Protein secondary structure is the three dimensional form of local segments of proteins. The two most common secondary structural elements are alpha helices and beta sheets, though beta turns and omega loops occur as well. Secondary structure elements typically spontaneously form as an intermediate before the protein folds into its three dimensional tertiary structure.
Linus Carl Pauling was an American chemist, biochemist, chemical engineer, peace activist, author, and educator. He published more than 1,200 papers and books, of which about 850 dealt with scientific topics. New Scientist called him one of the 20 greatest scientists of all time, and as of 2000, he was rated the 16th most important scientist in history. For his scientific work, Pauling was awarded the Nobel Prize in Chemistry in 1954. For his peace activism, he was awarded the Nobel Peace Prize in 1962. He is one of four individuals to have won more than one Nobel Prize. Of these, he is the only person to have been awarded two unshared Nobel Prizes, and one of two people to be awarded Nobel Prizes in different fields, the other being Marie Curie. He was married to the American human rights activist Ava Helen Pauling.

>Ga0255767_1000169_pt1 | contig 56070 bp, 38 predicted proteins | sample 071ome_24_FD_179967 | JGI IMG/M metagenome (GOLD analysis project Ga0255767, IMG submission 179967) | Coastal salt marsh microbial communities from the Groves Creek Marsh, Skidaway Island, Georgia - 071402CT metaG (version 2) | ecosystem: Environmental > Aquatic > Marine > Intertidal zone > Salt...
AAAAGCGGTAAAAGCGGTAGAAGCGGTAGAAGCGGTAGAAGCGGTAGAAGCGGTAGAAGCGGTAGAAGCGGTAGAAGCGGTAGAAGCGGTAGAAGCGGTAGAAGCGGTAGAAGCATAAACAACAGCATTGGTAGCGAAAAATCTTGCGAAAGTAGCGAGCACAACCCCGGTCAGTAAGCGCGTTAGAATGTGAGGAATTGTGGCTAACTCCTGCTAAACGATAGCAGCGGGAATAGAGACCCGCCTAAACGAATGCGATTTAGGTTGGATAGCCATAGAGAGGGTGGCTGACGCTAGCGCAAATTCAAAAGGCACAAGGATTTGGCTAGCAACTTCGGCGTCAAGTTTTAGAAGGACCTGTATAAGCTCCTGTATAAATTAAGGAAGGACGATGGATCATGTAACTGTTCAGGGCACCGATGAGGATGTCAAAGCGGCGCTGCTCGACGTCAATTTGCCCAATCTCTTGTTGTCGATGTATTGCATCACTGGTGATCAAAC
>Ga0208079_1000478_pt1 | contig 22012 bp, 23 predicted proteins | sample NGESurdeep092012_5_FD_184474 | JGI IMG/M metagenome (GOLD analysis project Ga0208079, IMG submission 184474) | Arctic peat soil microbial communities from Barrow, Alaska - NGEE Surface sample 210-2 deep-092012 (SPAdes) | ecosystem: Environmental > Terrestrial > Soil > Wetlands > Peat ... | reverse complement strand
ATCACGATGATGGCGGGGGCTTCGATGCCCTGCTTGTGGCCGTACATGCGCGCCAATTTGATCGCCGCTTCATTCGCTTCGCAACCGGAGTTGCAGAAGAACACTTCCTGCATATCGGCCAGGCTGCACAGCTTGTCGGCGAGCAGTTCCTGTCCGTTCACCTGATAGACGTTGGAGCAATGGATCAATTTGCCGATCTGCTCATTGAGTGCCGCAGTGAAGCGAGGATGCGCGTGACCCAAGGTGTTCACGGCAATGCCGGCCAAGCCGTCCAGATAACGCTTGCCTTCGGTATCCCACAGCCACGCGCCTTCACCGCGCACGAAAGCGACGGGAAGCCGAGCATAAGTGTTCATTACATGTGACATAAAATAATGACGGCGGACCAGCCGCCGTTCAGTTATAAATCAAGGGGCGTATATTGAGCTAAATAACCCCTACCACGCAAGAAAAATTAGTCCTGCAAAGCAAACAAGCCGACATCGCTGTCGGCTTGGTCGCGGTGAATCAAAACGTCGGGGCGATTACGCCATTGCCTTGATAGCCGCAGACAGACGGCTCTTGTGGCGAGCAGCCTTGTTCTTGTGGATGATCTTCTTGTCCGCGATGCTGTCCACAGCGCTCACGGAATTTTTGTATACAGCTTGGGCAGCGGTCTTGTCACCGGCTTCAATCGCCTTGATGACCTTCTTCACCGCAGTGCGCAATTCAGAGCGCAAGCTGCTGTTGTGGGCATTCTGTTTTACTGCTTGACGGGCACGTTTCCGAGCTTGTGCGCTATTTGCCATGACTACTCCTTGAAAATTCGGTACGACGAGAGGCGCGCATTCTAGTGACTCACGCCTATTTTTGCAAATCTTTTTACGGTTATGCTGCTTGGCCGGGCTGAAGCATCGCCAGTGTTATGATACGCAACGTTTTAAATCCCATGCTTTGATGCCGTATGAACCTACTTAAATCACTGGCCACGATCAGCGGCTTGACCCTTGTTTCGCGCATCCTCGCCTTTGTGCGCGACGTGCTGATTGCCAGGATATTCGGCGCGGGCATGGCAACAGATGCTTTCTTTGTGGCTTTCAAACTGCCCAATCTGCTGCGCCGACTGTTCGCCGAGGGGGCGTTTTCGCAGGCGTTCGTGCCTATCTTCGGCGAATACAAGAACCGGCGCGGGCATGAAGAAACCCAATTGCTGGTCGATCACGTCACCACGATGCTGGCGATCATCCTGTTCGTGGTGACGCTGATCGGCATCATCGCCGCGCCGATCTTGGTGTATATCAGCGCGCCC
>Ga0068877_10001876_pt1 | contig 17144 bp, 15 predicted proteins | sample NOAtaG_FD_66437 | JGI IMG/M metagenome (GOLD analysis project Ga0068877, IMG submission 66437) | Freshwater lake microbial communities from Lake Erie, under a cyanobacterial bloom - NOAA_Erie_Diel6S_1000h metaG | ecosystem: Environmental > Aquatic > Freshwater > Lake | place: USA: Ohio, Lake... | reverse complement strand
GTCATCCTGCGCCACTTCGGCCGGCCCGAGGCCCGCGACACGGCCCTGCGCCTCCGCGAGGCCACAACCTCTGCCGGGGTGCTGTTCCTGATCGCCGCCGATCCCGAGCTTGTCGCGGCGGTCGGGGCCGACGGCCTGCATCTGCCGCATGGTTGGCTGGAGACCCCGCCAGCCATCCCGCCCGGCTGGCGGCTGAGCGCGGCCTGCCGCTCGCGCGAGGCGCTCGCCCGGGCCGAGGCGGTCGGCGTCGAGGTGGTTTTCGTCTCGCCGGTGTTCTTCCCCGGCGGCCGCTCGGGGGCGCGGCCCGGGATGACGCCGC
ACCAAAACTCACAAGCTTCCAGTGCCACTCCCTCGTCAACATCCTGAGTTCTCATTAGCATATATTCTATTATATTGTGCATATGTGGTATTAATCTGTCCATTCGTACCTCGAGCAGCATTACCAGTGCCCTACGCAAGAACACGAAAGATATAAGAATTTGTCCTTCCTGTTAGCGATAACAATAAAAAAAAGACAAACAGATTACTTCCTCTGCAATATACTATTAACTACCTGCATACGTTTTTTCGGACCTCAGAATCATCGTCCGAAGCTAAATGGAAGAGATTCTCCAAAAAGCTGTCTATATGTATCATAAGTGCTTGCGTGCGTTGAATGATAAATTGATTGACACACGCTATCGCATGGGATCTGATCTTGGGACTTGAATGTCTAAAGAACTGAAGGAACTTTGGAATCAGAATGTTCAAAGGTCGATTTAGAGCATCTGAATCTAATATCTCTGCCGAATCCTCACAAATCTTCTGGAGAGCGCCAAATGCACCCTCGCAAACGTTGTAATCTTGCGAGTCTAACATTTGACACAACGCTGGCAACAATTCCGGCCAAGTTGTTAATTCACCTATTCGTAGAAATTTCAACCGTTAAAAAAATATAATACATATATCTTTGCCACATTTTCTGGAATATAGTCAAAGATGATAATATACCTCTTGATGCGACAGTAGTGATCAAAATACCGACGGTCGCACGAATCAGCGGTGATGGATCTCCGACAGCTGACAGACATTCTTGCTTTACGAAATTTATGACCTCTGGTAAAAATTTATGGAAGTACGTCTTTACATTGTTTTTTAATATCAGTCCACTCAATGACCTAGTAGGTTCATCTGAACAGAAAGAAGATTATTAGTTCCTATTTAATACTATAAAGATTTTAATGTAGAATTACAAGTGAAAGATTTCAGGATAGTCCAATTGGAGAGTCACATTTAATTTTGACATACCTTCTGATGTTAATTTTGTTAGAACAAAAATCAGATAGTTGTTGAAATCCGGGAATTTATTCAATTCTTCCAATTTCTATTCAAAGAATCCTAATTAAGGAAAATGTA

Maurice Hugh Frederick Wilkins was a New Zealand-born British physicist and molecular biologist, and Nobel laureate whose research contributed to the scientific understanding of phosphorescence, isotope separation, optical microscopy and X-ray diffraction, and to the development of radar. He is best known for his work at King's College London on the structure of DNA.
Sir William Lawrence Bragg, was an Australian-born British physicist and X-ray crystallographer, discoverer (1912) of Bragg's law of X-ray diffraction, which is basic for the determination of crystal structure. He was joint recipient of the Nobel Prize in Physics in 1915, "For their services in the analysis of crystal structure by means of X-ray"; an important step in the development of X-ray crystallography.
A coiled coil is a structural motif in proteins in which 2–7 alpha-helices are coiled together like the strands of a rope. Many coiled coil-type proteins are involved in important biological functions such as the regulation of gene expression, e.g. transcription factors. Notable examples are the oncoproteins c-Fos and c-jun, as well as the muscle protein tropomyosin.